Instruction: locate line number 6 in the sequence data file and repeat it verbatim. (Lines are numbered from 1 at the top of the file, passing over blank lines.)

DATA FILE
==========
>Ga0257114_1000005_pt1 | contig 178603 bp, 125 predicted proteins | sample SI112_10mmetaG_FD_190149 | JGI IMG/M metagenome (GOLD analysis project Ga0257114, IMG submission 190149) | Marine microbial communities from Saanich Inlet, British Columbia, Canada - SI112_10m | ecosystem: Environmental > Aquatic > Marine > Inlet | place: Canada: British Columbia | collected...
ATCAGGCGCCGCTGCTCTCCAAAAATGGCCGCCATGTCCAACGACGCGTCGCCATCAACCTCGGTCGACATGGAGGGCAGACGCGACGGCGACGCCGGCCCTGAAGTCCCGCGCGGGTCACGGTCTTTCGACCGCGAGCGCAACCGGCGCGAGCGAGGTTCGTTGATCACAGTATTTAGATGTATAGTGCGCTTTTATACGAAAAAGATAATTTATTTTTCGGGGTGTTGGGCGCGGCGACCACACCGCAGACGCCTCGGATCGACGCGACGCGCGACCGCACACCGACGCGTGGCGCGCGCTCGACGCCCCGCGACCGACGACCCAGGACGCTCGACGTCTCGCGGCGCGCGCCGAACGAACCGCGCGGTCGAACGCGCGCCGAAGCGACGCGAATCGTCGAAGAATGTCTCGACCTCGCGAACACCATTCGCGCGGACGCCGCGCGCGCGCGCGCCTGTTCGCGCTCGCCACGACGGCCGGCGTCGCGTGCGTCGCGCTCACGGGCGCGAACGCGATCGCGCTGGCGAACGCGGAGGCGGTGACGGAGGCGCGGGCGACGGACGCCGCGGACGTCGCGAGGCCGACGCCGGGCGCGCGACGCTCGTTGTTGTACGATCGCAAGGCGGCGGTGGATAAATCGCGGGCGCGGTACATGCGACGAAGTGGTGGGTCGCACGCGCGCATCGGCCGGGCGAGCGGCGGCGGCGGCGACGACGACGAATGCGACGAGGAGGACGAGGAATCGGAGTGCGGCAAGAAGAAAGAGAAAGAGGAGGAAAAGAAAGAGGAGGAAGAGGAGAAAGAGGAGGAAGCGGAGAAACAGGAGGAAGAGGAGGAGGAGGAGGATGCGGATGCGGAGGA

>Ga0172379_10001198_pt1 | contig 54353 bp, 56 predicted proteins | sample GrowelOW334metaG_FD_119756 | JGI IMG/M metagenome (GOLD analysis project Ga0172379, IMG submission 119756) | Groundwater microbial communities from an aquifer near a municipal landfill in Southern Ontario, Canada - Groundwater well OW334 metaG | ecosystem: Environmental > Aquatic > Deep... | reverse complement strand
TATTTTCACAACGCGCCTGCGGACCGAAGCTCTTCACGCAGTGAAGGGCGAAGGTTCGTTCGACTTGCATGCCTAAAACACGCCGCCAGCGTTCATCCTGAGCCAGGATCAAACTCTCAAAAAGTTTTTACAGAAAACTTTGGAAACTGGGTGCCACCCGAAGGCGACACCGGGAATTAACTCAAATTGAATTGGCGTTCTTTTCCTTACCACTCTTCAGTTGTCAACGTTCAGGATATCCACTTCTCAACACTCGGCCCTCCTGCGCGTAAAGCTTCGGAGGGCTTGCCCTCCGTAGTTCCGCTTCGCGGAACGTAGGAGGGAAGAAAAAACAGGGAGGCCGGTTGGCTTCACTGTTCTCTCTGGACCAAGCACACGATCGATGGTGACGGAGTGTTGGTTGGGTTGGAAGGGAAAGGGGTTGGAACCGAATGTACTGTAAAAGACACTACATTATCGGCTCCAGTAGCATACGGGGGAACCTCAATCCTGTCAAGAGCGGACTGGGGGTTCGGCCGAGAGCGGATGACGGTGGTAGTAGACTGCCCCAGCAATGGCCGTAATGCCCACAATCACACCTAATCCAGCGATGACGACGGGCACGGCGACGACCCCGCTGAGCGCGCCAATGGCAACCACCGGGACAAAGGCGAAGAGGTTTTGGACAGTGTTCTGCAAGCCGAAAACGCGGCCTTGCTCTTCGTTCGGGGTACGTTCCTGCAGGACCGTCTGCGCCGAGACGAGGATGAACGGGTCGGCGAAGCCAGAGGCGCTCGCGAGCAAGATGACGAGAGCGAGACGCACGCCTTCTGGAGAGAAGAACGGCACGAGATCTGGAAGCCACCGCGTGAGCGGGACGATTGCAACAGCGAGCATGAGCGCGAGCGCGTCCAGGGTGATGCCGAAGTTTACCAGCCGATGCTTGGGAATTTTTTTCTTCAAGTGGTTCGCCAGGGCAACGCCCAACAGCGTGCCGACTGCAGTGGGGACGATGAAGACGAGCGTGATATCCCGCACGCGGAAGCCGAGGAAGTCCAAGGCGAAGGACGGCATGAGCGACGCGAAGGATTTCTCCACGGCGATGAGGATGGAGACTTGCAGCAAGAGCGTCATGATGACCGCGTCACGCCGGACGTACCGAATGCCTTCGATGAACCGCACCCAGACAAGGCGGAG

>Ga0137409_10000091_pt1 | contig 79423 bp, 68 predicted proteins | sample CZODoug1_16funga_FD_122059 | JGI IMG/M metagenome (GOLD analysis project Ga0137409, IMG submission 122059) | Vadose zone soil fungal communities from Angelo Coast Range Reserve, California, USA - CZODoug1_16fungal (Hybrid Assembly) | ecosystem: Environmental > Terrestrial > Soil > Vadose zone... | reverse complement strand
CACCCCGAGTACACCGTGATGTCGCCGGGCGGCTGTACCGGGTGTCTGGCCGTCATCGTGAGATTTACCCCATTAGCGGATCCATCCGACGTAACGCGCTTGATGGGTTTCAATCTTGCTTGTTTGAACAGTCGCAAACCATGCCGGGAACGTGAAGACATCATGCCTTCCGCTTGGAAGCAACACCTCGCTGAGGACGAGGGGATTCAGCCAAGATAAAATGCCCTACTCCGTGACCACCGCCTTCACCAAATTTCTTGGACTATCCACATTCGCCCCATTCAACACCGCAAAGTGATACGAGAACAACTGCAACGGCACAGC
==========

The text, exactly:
CACCCCGAGTACACCGTGATGTCGCCGGGCGGCTGTACCGGGTGTCTGGCCGTCATCGTGAGATTTACCCCATTAGCGGATCCATCCGACGTAACGCGCTTGATGGGTTTCAATCTTGCTTGTTTGAACAGTCGCAAACCATGCCGGGAACGTGAAGACATCATGCCTTCCGCTTGGAAGCAACACCTCGCTGAGGACGAGGGGATTCAGCCAAGATAAAATGCCCTACTCCGTGACCACCGCCTTCACCAAATTTCTTGGACTATCCACATTCGCCCCATTCAACACCGCAAAGTGATACGAGAACAACTGCAACGGCACAGC